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History-based VLSI Legalization using Network Flow Minsik Cho, Haoxing Ren, Hua Xiang, Ruchir Puri DAC’10 Outline Introduction & Contribution Problem Formulation Algorithm Network Flow Formulation Flow Realization Region Placement History Learning Experimental Results Conclusion & Future Work Introduction The high density of design in a chip affects the entire physical design. Take care of placement can reduce the complexity of the following stages: buffering, gate sizing, routing, etc. The main goal of placement Locate all the objects without overlap Satisfying each kinds of design objectives. Legalization is an important step between global and detail placement to remove all the overlaps with minimum perturbation or impaction. Contribution A novel gate-centric MCMF formulation Optimize the deviation for each gate better History scheme can be integrated smoothly Incorporate a history-based technique into a new network flow formulation Propose efficient techniques to realize a flow into gate movements based on a Subset-sum problem Problem Formulations A rectangle chip is partitioned into equal-sized circuit rows, and each row is further divided into block-free regions. The Manhattan distance between these two positions is defined as deviation Problem Formulations (cont) Maximum deviation Average weighted sum Further Issues Base on network flow, how to set the sources and sinks by this formula? Set all the gates in one of overflow regions as sources, other regions as sinks. How to solve that general network flow cannot model discrete sizes of gates? Using unbounded or maximum width size of gate as limit of flow and do the Flow Realization. How to calculate the deviation of the y-value? Using the center Yr+Wr/2 to evaluate the deviation, and do the Region Placement. Algorithm Flow Example: Compare Flow and Greedy Step 1: Network Flow Might move partially Times of history failed Step 2: Flow Realization There is a partial flow from A to the empty space Solve Subset-sum problem(NP class) Partition into two set and fit the regions with cheapest solution. We set the size solution T < λ Control the bounded flow and λ can reduce run time. It returns Failure if the problem is unsolvable. Step 3: Region Placement Find y-value of all gates in a region for minimum deviation is NP-Hard. Order the gates according to the center location (xi, yi+wi/2) rather than (xi, yi), and it provides the less deviation according to experience. In case of overflow region, we temporarily scale down wi with Wr/Or, just make placement fesiable. Solve this problem by single row placement refer to [3,4,7, 11]. Step 4: History Learning To avoid unrealizable flow, increasing the history factor h[wi][r][p] for the cost expensive enough. Success flow on the 5th iteration Post-Optimization & Speedup When we get a legal solution, it is possible that some gates have large deviation. Greedily move gates toward their initial position. Using Flow Realization with zero flow The complexity of network flow is: Boundle tightly coupled gates if the total width less than maximum width in library, it can reduce |I| effectively. In most case, a gate migrates to the nearby regions, we can insert the edges by user defined. (reduce |E|) Using hierarchical approach to reduce |R|. Experiment Results Environment Implement in C++ 2.4GHz Linux machine with 4G RAM Competitor NTUPlace3-LE, FastPlace3, Dragon2006, BonnL Benchmark 45nm with mixed-sized blockages and fixed gates From the industrial global placer Ignore Wire length optimization Experiment Results (cont) Failure rate comparison Experiment Result (cont) Compare QoR with NTUPlace Conclusion & Future Work Using History-based MCMF to solve the general problems cannot solve by normal MCMF. Simultaneously legalization often get better QoR. Using the history-based technique The assignment problem with the in-flow of a souce more than one. The cost of SA-based problem. By solving the Subset-sum problem We can solve network flow out of bound to get more optimization chances.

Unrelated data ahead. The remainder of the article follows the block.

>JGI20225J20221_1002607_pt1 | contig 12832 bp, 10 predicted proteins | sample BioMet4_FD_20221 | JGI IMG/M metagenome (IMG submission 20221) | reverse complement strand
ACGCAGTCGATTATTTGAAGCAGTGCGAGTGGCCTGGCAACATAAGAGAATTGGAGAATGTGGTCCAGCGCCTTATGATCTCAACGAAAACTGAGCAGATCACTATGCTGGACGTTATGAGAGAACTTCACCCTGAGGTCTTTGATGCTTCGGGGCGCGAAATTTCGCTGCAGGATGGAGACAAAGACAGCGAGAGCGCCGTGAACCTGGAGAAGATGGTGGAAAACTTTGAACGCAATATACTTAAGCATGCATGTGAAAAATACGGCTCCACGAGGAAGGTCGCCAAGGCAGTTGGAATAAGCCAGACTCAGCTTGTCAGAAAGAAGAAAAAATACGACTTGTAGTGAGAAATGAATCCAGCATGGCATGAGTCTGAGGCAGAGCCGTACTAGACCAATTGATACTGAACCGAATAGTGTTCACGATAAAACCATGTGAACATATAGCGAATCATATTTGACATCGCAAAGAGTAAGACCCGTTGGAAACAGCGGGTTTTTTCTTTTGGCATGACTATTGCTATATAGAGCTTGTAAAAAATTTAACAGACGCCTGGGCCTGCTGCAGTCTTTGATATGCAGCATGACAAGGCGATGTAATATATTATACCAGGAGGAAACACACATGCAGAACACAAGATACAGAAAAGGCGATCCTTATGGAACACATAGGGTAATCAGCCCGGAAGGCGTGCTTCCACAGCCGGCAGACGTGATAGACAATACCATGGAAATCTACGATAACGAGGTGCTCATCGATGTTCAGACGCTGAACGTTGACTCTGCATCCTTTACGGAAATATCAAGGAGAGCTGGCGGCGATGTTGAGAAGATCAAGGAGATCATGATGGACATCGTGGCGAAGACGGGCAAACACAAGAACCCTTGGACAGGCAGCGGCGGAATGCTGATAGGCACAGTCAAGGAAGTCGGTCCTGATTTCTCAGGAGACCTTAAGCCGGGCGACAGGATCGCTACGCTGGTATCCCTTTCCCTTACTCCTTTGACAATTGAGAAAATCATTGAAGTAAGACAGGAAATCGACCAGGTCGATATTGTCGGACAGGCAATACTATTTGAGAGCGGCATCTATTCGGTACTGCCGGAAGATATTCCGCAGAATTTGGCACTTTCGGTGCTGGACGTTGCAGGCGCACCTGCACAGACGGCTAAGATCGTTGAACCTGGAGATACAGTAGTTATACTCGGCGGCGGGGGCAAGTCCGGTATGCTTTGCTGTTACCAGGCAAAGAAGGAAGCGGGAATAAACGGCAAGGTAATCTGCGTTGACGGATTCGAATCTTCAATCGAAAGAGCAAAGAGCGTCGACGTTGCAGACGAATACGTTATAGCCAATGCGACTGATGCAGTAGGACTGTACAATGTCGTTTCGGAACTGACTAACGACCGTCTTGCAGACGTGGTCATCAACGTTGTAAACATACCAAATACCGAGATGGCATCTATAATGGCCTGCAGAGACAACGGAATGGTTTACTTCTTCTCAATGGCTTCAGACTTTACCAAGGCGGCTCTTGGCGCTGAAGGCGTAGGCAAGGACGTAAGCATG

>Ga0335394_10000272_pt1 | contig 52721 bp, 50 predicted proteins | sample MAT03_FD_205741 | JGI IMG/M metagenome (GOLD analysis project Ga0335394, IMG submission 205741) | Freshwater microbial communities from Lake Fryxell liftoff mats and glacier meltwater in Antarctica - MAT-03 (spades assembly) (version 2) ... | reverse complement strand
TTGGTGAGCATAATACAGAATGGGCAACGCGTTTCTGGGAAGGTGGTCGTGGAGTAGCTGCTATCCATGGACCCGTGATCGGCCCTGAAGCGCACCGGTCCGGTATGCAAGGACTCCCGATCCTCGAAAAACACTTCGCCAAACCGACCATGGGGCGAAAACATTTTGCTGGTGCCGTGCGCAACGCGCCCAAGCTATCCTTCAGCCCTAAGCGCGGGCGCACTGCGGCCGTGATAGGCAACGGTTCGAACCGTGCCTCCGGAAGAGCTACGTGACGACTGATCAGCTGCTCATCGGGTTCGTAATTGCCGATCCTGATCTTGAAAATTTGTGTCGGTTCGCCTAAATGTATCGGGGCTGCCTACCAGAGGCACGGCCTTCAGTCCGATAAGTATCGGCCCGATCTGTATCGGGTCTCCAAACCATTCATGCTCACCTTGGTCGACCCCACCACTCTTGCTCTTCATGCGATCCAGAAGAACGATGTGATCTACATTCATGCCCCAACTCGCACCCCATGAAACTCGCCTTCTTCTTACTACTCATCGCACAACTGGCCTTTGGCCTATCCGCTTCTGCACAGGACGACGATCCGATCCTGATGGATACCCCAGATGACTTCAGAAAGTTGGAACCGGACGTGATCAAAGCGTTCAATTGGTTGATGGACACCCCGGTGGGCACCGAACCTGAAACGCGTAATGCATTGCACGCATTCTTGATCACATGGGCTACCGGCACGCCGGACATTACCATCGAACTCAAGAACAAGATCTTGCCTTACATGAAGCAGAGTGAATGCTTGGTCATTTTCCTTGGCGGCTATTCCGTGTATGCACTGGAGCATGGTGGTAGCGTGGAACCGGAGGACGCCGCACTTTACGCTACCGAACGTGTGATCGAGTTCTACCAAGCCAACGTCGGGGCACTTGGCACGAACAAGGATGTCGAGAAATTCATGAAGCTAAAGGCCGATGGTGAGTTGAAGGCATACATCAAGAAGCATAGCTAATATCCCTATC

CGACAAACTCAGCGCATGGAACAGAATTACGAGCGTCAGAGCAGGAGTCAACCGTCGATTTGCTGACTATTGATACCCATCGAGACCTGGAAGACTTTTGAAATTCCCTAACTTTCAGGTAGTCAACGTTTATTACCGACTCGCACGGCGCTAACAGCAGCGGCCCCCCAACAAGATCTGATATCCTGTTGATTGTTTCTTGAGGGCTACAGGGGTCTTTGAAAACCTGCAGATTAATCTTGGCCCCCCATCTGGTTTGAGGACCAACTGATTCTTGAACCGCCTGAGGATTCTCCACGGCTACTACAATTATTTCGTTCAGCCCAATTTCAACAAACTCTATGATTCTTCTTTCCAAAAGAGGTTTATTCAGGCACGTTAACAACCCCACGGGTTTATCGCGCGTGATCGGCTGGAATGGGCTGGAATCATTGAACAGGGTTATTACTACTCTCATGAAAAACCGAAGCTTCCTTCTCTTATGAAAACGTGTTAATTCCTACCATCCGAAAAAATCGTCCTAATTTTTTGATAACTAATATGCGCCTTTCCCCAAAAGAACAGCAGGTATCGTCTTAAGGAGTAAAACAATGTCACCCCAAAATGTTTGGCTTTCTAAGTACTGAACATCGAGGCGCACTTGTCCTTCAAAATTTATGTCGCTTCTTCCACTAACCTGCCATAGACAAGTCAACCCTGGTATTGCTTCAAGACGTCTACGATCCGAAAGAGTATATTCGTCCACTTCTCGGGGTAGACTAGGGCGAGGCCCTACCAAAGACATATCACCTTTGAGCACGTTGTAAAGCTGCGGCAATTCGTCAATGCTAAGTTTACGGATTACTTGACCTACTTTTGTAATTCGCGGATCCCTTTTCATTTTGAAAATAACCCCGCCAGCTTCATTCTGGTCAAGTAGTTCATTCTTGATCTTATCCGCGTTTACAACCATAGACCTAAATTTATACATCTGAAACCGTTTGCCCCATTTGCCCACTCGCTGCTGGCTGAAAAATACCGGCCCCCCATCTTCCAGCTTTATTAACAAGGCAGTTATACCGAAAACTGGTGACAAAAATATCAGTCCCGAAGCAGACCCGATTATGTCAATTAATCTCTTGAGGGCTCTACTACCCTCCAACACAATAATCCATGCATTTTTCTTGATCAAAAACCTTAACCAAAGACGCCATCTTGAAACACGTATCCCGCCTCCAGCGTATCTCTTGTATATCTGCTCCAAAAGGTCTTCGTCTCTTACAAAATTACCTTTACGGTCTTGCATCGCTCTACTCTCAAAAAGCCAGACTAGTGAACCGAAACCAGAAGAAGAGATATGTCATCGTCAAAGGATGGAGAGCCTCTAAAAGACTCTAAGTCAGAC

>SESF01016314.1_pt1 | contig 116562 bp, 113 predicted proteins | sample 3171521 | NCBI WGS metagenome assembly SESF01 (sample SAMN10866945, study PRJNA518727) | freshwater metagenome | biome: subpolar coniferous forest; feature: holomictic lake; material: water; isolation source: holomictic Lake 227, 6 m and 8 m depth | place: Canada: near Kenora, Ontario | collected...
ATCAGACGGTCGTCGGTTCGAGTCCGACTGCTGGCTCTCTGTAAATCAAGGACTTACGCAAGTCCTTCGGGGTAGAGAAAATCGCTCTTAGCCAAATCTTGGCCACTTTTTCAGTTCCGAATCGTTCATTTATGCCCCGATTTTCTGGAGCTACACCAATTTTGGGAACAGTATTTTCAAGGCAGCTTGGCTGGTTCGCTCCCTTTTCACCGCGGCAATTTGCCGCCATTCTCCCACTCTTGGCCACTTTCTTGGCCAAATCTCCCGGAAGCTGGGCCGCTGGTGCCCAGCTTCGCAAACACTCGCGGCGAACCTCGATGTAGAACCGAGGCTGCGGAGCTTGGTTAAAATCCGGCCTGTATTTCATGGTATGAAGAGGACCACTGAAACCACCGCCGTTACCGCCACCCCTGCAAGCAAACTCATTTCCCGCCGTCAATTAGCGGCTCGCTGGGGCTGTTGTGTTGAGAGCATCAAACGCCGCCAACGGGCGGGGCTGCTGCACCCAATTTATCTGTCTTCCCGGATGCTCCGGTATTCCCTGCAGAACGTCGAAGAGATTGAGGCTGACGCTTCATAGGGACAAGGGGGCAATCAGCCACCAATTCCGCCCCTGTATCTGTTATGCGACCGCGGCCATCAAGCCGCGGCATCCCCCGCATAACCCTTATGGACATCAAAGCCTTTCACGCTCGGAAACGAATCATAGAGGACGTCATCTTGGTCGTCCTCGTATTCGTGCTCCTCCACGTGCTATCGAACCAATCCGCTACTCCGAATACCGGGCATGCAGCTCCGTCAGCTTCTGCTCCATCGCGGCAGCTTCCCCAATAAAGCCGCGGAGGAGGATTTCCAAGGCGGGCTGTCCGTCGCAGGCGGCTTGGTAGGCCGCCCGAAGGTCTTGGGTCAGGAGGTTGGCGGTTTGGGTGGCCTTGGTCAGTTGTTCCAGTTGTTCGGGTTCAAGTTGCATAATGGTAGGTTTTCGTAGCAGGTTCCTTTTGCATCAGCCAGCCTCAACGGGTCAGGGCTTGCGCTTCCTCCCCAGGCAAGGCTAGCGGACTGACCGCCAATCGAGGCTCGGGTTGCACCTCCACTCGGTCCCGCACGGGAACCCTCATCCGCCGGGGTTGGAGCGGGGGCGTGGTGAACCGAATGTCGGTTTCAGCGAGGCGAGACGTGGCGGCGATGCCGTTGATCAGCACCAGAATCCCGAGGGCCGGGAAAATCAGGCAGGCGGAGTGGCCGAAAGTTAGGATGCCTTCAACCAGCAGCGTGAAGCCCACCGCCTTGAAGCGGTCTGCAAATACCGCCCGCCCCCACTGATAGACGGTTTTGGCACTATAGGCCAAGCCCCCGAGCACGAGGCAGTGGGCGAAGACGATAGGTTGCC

"History-based VLSI Legalization using Network Flow"